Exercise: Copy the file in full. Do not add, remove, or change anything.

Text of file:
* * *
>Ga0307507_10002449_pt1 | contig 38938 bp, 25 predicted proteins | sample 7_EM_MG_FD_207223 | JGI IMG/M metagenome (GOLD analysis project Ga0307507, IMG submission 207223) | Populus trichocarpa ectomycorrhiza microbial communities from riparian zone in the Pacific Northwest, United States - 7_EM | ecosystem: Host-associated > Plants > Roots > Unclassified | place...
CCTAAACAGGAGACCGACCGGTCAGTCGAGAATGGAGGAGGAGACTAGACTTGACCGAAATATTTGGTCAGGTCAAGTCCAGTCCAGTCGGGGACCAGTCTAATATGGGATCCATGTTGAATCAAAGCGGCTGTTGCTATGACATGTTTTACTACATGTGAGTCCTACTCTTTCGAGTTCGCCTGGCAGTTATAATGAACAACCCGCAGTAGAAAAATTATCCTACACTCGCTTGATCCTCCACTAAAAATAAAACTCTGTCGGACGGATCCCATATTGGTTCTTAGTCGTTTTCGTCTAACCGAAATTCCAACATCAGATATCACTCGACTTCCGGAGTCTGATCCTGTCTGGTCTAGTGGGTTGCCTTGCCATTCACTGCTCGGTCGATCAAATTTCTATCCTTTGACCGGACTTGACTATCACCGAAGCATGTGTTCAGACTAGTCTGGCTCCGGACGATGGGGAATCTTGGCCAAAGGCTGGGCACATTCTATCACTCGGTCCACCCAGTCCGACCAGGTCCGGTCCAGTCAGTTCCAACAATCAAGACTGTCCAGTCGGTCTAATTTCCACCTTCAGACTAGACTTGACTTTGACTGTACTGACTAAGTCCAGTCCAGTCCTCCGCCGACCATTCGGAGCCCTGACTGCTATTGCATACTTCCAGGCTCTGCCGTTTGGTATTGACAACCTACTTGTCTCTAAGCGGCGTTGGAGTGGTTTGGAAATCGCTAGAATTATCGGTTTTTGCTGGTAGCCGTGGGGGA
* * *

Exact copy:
>Ga0307507_10002449_pt1 | contig 38938 bp, 25 predicted proteins | sample 7_EM_MG_FD_207223 | JGI IMG/M metagenome (GOLD analysis project Ga0307507, IMG submission 207223) | Populus trichocarpa ectomycorrhiza microbial communities from riparian zone in the Pacific Northwest, United States - 7_EM | ecosystem: Host-associated > Plants > Roots > Unclassified | place...
CCTAAACAGGAGACCGACCGGTCAGTCGAGAATGGAGGAGGAGACTAGACTTGACCGAAATATTTGGTCAGGTCAAGTCCAGTCCAGTCGGGGACCAGTCTAATATGGGATCCATGTTGAATCAAAGCGGCTGTTGCTATGACATGTTTTACTACATGTGAGTCCTACTCTTTCGAGTTCGCCTGGCAGTTATAATGAACAACCCGCAGTAGAAAAATTATCCTACACTCGCTTGATCCTCCACTAAAAATAAAACTCTGTCGGACGGATCCCATATTGGTTCTTAGTCGTTTTCGTCTAACCGAAATTCCAACATCAGATATCACTCGACTTCCGGAGTCTGATCCTGTCTGGTCTAGTGGGTTGCCTTGCCATTCACTGCTCGGTCGATCAAATTTCTATCCTTTGACCGGACTTGACTATCACCGAAGCATGTGTTCAGACTAGTCTGGCTCCGGACGATGGGGAATCTTGGCCAAAGGCTGGGCACATTCTATCACTCGGTCCACCCAGTCCGACCAGGTCCGGTCCAGTCAGTTCCAACAATCAAGACTGTCCAGTCGGTCTAATTTCCACCTTCAGACTAGACTTGACTTTGACTGTACTGACTAAGTCCAGTCCAGTCCTCCGCCGACCATTCGGAGCCCTGACTGCTATTGCATACTTCCAGGCTCTGCCGTTTGGTATTGACAACCTACTTGTCTCTAAGCGGCGTTGGAGTGGTTTGGAAATCGCTAGAATTATCGGTTTTTGCTGGTAGCCGTGGGGGA